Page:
In the aftermath of the Boston Marathon explosion that claimed three lives and caused critical injuries to many others, the Boston police have requested video and photos taken by spectators near the finish line. Their hope is that they can glean information from pictures or video taken by individuals on mobile phones or other devices. CNET reported that while bystanders have posted video and images on Twitter, the media mainly is of the moments after the blast. The article said investigators will likely be focusing on media from earlier in the day for possible clues.
When you look back at major events such as the assassination of President Kennedy, grainy photographs and video footage of the event helped investigators piece together findings that were eventually published in the Warren Report. These days when the majority of spectators at public events carry mobile devices capable of capturing high-definition images and video, there is much that can be gathered from this collective visual record.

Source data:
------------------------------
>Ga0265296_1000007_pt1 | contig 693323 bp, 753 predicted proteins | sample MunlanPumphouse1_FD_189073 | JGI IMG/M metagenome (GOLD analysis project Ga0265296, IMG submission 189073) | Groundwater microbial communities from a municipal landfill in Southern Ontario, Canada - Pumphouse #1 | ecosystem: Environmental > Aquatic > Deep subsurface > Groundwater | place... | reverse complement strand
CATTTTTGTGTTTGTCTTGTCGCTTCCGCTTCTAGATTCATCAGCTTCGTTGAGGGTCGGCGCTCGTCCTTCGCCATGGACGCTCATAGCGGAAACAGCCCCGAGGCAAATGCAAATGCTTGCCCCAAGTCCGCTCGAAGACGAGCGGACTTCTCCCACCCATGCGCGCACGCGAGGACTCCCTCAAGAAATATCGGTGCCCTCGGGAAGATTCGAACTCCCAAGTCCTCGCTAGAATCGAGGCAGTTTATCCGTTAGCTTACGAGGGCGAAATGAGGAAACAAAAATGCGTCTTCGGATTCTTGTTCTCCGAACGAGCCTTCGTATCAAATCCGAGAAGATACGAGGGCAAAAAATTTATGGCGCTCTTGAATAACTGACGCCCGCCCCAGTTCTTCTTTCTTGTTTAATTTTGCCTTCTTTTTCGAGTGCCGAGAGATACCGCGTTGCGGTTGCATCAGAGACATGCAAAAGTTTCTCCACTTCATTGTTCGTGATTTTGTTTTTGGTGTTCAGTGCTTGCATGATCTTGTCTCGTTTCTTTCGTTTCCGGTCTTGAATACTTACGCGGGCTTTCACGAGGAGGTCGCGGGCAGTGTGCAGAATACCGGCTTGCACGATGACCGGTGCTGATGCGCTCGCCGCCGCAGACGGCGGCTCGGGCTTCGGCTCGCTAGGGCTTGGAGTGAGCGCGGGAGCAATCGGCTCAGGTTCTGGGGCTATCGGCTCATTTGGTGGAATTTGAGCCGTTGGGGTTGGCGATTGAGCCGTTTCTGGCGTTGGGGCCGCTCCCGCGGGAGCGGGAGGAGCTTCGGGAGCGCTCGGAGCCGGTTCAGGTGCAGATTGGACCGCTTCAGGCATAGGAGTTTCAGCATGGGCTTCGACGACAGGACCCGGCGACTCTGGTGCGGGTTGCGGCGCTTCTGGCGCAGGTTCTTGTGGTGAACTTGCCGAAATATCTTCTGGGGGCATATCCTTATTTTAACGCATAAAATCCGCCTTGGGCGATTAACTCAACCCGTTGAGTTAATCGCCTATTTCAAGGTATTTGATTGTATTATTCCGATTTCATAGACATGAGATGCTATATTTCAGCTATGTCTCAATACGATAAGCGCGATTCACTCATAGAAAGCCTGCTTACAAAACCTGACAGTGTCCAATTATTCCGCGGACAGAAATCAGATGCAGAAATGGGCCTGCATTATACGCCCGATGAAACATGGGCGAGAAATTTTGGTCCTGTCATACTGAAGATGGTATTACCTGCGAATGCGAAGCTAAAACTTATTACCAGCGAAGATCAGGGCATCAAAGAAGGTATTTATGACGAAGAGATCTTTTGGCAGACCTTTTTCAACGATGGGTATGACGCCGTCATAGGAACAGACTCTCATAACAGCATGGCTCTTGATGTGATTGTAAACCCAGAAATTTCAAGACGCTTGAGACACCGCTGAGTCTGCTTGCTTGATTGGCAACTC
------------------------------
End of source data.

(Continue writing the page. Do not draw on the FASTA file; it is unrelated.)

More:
For example, in January 2009 during President Obama's inauguration, hundreds of photos taken by spectators were woven together, creating hyperlinks between images to produce a rich virtual model of the event, which you can view at this link.
It remains to be seen if the images captured by spectators at the Boston Marathon will provide clues to solving this crime, but the potential for gathering critical information from the aggregation of images and video has never been as possible as it is today.